Official statistics of tourism were planned in 1852, but were only realized in 1934, and continued until 2003. Since 2004, the Federal Statistical Office had discontinued its statistics, but collaborates with Switzerland Tourism in the publication of yearly "Swiss Tourism Figures". In the year 2011, a total number of 4,967 registered hotels or hostels, offered a total of 240,000 beds in 128,000 rooms. This capacity was saturated to 41.7% (compared to 39.7% in 2005), amounting to a total of 38.8 million lodging nights. 14% of hotels were in Grisons, 12% each in the Valais and Eastern Switzerland, 11% in Central Switzerland and 9% in the Bernese Oberland. The ratio of lodging nights in relation to resident population ("tourism intensity", a measure for the relative importance of tourism to local economy) was largest in Grisons (8.3) and Bernese Oberland (5.3), compared to a Swiss average of 1.3. 56.4% of lodging nights were by visitors from abroad (broken down by nationality: 16.5% Germany, 6.3% United Kingdom, 4.8% United States, 3.6% France, 3.0% Italy).
The total financial volume associated with tourism, including transportation, is estimated to CHF 35.5 billion (as of 2010) although some of this comes from fuel tax and sales of motorway vignettes. The total gross value added from tourism is 14.9 billion. Tourism provides a total of 144,838 full-time equivalent jobs in the entire country. The total financial volume of tourist lodging is 5.19 billion CHF and eating at the lodging provides an additional 5.19 billion. The total gross value added of 14.9 billion is about 2.9% of Switzerland's 2010 nominal GDP of 550.57 billion CHF.
The most visited Swiss tourist attractions are first, the Rhine Falls, second, the Berne Bear exhibit (both without entrance fee), and third, with over 1.8 million paid entries: Zoo Basel.
Overnight stays by country
Most overnight stays in 2019 in Switzerland were from the following countries of residence:
|Rank||Country||Number of overnight stays|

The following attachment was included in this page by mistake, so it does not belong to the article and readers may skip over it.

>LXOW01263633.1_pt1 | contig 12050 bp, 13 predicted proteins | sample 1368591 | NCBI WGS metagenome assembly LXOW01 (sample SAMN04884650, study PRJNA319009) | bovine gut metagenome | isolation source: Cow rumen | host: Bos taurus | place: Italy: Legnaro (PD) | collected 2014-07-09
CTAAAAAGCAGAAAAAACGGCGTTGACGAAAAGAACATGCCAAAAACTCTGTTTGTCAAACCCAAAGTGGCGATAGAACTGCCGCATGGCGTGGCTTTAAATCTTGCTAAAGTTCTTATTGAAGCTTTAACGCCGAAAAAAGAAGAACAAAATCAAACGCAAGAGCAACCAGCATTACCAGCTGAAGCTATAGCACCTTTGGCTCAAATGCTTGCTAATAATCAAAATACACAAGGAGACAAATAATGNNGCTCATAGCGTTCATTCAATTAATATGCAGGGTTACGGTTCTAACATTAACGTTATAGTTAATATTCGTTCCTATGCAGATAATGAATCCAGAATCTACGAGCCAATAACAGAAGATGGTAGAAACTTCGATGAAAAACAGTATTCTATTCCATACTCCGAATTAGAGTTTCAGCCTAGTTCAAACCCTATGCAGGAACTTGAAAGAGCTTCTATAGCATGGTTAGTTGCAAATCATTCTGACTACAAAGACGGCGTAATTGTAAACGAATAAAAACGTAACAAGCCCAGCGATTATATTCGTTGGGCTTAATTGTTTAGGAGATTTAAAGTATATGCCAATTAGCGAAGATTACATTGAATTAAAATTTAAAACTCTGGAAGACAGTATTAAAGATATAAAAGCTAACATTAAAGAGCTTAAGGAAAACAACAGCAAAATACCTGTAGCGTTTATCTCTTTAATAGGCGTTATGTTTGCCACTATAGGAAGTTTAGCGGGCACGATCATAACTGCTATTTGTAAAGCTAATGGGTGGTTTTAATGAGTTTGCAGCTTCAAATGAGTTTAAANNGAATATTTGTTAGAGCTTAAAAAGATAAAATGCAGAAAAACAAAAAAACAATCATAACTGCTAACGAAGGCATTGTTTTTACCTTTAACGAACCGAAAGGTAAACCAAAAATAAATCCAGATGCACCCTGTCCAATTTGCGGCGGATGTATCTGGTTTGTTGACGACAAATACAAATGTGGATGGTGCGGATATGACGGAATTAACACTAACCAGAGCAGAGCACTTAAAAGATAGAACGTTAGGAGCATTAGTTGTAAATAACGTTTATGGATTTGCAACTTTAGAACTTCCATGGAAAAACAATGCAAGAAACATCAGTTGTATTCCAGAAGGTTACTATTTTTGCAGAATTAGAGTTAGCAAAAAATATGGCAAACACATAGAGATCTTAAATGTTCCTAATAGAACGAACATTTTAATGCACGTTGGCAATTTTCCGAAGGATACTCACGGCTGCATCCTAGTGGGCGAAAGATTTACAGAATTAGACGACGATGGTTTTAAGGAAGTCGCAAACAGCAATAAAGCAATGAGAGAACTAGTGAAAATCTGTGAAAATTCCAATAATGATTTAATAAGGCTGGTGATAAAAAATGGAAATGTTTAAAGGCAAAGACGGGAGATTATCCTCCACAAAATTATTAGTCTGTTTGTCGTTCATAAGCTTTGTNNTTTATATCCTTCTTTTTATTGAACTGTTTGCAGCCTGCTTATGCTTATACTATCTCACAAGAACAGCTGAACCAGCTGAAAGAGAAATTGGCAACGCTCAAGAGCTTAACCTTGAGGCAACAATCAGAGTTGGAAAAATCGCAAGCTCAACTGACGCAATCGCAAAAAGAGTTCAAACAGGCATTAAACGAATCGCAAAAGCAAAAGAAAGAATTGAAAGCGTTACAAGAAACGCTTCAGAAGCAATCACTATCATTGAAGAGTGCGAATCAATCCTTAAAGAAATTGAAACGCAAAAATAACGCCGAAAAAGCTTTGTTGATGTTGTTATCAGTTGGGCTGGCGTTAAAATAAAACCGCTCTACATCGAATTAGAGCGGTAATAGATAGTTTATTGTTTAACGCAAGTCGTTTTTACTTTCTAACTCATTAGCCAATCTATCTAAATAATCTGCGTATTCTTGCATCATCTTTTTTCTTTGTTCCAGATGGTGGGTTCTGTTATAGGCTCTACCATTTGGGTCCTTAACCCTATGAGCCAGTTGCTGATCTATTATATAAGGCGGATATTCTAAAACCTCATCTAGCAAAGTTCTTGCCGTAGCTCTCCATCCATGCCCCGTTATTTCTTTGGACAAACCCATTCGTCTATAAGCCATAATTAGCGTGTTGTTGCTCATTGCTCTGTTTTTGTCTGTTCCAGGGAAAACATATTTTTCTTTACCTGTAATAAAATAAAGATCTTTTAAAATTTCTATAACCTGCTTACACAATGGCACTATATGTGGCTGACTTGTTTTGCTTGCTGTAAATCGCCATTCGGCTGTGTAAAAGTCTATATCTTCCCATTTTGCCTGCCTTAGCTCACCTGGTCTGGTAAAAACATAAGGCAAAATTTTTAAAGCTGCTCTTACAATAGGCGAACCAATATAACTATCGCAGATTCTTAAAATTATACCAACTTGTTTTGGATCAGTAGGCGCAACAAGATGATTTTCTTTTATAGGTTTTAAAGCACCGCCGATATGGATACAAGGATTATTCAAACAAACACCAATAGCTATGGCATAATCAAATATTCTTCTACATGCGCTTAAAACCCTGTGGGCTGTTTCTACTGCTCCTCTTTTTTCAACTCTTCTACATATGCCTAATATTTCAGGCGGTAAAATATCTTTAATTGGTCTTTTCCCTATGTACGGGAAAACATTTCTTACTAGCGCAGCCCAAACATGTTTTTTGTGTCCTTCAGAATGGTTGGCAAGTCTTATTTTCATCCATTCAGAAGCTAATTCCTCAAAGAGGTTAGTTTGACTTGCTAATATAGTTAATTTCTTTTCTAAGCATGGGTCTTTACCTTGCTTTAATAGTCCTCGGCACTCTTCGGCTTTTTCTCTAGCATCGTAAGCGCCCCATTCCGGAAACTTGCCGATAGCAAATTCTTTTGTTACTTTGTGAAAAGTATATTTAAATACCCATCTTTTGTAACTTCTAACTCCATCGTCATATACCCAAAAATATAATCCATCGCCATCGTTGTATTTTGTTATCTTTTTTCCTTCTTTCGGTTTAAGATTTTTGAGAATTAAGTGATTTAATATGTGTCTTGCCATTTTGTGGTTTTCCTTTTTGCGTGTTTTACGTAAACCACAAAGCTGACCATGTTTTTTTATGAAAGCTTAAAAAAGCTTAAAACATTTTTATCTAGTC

- List of World Heritage Sites in Switzerland
- List of ski areas and resorts in Switzerland
- Economy of Switzerland
- Geography of Switzerland
- Swiss School of Tourism and Hospitality
Notes and references
- ^ bfs.admin.ch, bazonline.ch 23 February 2018.
- ^ Susan Barton, Healthy living in the Alps: The origins of winter tourism in Switzerland, 1860-1914 (Manchester University Press, 2008).
- ^ Randonnées, Switzerland.com
- ^ Switzerland Tourism, "Swiss Tourism in Figures - 2007 PDF Archived 2012-03-31 at the Wayback Machine"
- ^ Tourism, Federal Statistical Office (Switzerland) (page visited on 7 May 2012).
- ^ SECO Gross domestic product - quarterly estimates Archived 2010-09-23 at the Wayback Machine (page visited on 7 May 2012).
- ^ Jungfraubahn Holding AG
- ^ (in German) Wieder ein Besucherrekord im Zolli. Basler Zeitung, published 2013-2-21, retrieved 2013-2-21
- ^ Office, Federal Statistical (2020-11-27). "Swiss tourism in figures 2019 - Structure and Industry". Federal Statistical Office bfs.admin.ch. Retrieved 22 September 2021.
- Barton, Susan. Healthy living in the Alps: The origins of winter tourism in Switzerland, 1860-1914 (Manchester University Press, 2008).
- Dominici, Sara, and Robert Maitland. "The PTA: Promoting Swiss Tours, 1888–1939." Annals of Tourism Research 60 (2016): 31-47.
- Orland, Barbara. "Alpine Landscapes of Health: The Swiss Whey Cure and Therapeutic Tourism between 1750 and 1870." in Connecting Territories (Brill, 2021) pp. 210-241.
- Tonnerre, Quentin. "The 1928 Olympic Winter Games in St Moritz: Tourism, Diplomacy and Domestic Politics." International Journal of the History of Sport 38.13-14 (2021): 1385-1402. online
- Vonnard, Philippe, and Grégory Quin. "More than just football. Reflections on the case of the 1954 World Cup in Switzerland." Entreprises et histoire 4 (2018): 75-89. One goal was more tourists. online
- (in French) Christophe Clivaz, Tourisme d'hiver, le défi climatique [literally, "Winter tourism, the climate challenge"], Presses polytechniques et universitaires romandes, collection "Le Savoir suisse", 144 pages, 2015 (ISBN 9782889151516).
- Tourism in German, French and Italian in the online Historical Dictionary of Switzerland.
Media related to Tourism in Switzerland at Wikimedia Commons
- Switzerland Tourism, a national tourism organisation
- Switzerland travel and tourism at Curlie